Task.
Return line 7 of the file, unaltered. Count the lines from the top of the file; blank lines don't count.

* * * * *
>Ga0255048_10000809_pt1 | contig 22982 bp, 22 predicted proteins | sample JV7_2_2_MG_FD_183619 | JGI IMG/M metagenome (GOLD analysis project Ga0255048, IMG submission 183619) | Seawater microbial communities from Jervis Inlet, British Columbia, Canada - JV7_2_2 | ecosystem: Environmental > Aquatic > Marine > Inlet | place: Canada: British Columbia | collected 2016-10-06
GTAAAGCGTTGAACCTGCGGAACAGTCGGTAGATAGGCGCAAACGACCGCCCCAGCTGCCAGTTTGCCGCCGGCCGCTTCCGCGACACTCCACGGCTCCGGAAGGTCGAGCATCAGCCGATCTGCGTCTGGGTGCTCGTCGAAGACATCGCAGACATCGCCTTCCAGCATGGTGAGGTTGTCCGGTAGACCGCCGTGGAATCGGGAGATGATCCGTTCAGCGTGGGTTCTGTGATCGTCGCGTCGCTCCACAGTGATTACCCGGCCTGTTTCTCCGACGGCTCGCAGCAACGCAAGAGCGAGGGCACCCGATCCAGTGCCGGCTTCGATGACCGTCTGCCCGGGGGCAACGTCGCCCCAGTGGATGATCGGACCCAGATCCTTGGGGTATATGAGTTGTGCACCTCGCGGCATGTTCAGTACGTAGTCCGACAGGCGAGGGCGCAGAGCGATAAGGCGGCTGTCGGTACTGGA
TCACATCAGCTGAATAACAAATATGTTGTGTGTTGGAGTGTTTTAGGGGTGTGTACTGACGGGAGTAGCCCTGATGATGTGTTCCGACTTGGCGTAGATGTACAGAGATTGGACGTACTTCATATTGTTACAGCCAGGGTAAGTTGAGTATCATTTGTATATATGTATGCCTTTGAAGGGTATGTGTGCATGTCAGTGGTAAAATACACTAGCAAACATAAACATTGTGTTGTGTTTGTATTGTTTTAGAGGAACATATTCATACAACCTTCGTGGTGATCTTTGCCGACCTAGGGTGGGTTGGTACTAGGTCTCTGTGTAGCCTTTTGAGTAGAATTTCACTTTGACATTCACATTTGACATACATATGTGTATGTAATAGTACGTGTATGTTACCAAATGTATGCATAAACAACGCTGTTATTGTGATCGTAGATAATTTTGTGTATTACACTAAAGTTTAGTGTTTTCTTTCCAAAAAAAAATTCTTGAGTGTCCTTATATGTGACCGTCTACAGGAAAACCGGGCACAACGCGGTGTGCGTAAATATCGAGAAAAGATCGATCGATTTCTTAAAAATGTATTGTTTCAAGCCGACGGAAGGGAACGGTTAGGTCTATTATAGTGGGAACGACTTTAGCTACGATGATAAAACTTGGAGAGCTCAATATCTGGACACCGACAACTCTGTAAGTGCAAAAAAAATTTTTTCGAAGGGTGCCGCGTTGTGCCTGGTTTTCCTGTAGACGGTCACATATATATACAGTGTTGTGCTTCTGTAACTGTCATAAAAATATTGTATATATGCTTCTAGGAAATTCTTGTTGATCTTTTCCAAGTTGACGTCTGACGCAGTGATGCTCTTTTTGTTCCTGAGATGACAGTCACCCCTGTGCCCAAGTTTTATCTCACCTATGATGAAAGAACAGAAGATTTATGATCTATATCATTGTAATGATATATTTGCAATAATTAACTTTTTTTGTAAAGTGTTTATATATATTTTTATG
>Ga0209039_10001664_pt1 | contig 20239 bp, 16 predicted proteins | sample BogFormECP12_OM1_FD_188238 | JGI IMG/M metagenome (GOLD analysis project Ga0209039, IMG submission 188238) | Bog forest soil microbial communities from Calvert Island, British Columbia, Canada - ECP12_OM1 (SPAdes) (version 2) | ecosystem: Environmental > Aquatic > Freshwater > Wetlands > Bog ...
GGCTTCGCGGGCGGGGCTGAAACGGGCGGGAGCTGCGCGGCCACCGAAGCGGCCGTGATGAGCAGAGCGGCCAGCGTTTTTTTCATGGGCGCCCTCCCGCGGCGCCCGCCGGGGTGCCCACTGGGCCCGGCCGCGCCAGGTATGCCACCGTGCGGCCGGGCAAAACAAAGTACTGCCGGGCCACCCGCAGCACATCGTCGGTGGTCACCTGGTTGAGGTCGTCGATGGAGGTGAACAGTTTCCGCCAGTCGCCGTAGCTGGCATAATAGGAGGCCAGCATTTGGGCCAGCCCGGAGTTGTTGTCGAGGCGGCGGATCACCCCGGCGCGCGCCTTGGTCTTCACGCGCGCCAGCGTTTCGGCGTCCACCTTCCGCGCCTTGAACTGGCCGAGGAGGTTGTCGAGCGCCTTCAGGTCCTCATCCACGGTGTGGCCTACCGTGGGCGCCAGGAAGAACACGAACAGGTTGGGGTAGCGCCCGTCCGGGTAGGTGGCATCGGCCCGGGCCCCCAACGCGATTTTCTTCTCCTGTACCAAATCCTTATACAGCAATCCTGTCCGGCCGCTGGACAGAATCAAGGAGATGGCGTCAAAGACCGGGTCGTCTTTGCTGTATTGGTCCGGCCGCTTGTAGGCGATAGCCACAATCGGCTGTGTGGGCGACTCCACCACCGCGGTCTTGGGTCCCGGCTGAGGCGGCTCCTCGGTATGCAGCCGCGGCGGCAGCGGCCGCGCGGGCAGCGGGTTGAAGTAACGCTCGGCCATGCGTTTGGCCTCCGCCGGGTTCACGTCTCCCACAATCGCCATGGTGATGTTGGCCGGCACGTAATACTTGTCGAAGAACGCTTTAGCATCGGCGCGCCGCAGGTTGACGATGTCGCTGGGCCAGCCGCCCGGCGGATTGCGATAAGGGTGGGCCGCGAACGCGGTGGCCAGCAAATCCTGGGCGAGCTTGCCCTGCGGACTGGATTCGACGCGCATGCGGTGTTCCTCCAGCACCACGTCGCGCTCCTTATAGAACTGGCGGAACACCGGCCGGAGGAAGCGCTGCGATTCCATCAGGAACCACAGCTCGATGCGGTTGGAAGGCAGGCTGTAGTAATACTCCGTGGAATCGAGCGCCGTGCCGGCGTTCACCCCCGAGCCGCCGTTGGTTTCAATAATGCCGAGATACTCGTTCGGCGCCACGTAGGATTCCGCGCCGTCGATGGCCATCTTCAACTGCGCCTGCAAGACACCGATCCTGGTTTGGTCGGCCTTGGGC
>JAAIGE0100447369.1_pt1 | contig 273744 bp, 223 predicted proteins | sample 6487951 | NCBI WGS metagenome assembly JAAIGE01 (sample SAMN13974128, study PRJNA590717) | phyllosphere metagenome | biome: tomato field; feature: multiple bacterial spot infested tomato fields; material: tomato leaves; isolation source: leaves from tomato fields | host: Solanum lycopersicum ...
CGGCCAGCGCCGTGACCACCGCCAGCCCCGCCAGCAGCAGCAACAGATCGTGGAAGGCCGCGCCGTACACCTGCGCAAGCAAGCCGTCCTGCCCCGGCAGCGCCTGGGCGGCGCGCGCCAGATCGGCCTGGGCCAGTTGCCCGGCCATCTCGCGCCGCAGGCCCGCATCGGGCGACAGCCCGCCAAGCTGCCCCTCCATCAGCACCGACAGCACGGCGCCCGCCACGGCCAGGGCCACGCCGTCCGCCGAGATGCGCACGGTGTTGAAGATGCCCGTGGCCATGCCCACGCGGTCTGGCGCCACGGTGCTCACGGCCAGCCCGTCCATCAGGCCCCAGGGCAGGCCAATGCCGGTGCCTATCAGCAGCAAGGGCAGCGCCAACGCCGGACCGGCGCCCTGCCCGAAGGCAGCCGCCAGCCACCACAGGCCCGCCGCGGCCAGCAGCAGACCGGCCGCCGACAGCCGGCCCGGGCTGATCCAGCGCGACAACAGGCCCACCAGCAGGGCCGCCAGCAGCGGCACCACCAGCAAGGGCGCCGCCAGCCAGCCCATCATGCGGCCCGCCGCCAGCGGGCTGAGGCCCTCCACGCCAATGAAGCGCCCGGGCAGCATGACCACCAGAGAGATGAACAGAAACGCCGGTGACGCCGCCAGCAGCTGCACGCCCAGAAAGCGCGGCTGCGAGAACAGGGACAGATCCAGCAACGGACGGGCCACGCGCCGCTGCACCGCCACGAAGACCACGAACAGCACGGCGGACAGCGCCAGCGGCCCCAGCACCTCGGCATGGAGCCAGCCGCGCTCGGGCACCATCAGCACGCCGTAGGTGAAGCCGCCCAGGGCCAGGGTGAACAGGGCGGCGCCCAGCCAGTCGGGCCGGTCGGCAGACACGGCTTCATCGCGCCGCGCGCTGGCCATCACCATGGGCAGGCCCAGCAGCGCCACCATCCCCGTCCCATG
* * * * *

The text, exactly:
CGGCCAGCGCCGTGACCACCGCCAGCCCCGCCAGCAGCAGCAACAGATCGTGGAAGGCCGCGCCGTACACCTGCGCAAGCAAGCCGTCCTGCCCCGGCAGCGCCTGGGCGGCGCGCGCCAGATCGGCCTGGGCCAGTTGCCCGGCCATCTCGCGCCGCAGGCCCGCATCGGGCGACAGCCCGCCAAGCTGCCCCTCCATCAGCACCGACAGCACGGCGCCCGCCACGGCCAGGGCCACGCCGTCCGCCGAGATGCGCACGGTGTTGAAGATGCCCGTGGCCATGCCCACGCGGTCTGGCGCCACGGTGCTCACGGCCAGCCCGTCCATCAGGCCCCAGGGCAGGCCAATGCCGGTGCCTATCAGCAGCAAGGGCAGCGCCAACGCCGGACCGGCGCCCTGCCCGAAGGCAGCCGCCAGCCACCACAGGCCCGCCGCGGCCAGCAGCAGACCGGCCGCCGACAGCCGGCCCGGGCTGATCCAGCGCGACAACAGGCCCACCAGCAGGGCCGCCAGCAGCGGCACCACCAGCAAGGGCGCCGCCAGCCAGCCCATCATGCGGCCCGCCGCCAGCGGGCTGAGGCCCTCCACGCCAATGAAGCGCCCGGGCAGCATGACCACCAGAGAGATGAACAGAAACGCCGGTGACGCCGCCAGCAGCTGCACGCCCAGAAAGCGCGGCTGCGAGAACAGGGACAGATCCAGCAACGGACGGGCCACGCGCCGCTGCACCGCCACGAAGACCACGAACAGCACGGCGGACAGCGCCAGCGGCCCCAGCACCTCGGCATGGAGCCAGCCGCGCTCGGGCACCATCAGCACGCCGTAGGTGAAGCCGCCCAGGGCCAGGGTGAACAGGGCGGCGCCCAGCCAGTCGGGCCGGTCGGCAGACACGGCTTCATCGCGCCGCGCGCTGGCCATCACCATGGGCAGGCCCAGCAGCGCCACCATCCCCGTCCCATG